Hunting swales

Ditch turned into swale I love a good swale. They’re so when-you’ve-got-a-lemon-make-lemonade. In garden geek terms, a swale is a shallow ditch. But it is a ditch transformed.

A regular run-of-the-mill ditch catches the rain as it sheets off a gentle slope (like a lawn-covered front garden, for instance) and, in the case of suburban ditches like the one shown at left, channels the run-off to a collection point. When you plant flowers, shrubs and even small trees in and around the ditch, you’ve got a bonafide swale–a natural water filter that can slow the run-off, cleanse the water of silt and impurities (read: fertilizers) and even decrease the amount of rainwater that eventually winds up in the city sewers.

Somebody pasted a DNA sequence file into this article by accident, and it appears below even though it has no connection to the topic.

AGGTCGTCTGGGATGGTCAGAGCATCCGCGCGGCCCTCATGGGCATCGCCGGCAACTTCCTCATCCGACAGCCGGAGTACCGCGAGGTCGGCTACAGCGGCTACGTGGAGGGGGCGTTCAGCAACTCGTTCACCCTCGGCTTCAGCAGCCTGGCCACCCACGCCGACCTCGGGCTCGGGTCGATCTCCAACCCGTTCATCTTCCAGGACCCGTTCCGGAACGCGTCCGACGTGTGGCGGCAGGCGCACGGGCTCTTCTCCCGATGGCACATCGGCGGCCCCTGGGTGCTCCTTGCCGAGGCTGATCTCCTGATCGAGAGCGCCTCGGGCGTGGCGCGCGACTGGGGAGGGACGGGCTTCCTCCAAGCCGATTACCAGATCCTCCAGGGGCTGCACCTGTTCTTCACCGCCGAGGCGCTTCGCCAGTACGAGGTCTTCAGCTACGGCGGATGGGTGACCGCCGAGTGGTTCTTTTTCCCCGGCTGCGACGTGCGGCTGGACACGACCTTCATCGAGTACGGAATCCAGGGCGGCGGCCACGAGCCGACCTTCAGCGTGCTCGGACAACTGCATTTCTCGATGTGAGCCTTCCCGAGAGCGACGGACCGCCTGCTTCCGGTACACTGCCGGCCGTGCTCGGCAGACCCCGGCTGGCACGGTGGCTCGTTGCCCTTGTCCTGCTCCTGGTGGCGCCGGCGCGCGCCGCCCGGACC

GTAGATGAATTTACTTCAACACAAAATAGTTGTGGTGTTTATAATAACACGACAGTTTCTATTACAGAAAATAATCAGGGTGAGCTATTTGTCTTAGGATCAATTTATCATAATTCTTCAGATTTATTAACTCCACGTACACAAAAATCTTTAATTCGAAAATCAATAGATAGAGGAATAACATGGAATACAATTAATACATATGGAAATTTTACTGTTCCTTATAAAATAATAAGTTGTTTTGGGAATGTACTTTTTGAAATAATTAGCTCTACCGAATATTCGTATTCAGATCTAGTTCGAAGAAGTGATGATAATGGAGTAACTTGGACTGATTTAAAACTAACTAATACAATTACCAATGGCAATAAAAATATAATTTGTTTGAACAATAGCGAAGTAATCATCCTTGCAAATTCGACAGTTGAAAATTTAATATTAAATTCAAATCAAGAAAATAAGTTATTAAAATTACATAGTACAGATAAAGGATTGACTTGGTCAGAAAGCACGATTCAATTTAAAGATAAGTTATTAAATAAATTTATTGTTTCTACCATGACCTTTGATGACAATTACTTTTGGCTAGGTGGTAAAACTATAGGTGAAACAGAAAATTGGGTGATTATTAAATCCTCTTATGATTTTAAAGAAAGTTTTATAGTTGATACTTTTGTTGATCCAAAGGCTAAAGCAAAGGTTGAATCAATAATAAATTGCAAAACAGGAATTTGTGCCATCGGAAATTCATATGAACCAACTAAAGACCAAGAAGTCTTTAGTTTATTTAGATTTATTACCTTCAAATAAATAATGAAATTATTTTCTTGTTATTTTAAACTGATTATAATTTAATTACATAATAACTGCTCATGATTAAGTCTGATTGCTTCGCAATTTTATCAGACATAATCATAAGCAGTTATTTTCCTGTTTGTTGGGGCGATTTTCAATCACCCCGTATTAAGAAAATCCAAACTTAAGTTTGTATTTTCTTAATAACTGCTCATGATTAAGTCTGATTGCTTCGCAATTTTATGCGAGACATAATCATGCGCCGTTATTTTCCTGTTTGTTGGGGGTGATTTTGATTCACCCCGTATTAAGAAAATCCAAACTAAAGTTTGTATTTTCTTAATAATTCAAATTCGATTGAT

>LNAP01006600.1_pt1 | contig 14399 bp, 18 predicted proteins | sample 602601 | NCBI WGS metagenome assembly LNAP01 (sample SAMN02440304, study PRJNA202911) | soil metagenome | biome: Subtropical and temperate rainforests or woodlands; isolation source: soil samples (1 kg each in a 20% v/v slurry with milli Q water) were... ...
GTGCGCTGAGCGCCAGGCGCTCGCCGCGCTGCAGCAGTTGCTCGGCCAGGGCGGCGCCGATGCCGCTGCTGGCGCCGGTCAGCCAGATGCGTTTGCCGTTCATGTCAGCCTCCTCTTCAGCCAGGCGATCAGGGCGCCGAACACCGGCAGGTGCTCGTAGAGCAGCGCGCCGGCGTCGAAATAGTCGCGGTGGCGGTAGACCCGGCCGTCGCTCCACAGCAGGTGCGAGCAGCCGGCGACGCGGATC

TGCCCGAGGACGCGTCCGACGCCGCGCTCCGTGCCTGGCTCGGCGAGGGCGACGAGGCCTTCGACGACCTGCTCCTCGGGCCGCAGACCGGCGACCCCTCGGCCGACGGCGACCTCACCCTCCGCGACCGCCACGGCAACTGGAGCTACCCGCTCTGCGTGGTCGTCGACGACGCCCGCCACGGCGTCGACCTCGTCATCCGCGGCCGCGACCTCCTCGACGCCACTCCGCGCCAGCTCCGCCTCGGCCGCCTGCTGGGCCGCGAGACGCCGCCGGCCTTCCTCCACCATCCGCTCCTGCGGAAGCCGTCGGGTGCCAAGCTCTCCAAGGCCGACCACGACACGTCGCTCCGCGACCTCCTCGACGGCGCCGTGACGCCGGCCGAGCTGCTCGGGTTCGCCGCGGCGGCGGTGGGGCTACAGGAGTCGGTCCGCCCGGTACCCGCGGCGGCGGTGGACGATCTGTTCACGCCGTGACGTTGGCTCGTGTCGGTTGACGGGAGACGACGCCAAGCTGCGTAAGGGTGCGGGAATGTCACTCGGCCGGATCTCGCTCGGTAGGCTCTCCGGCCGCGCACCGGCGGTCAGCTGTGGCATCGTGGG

The great part about turning a ditch into a swale is that you’re not only helping the environment, you’re turning what can be a relatively big chunk of your front yard from ho-hum ditch to spectacular flower bed.  Try native grasses, asters, astilbe, and potentilla or any favourite plant that doesn’t mind getting wet feet.

 

 

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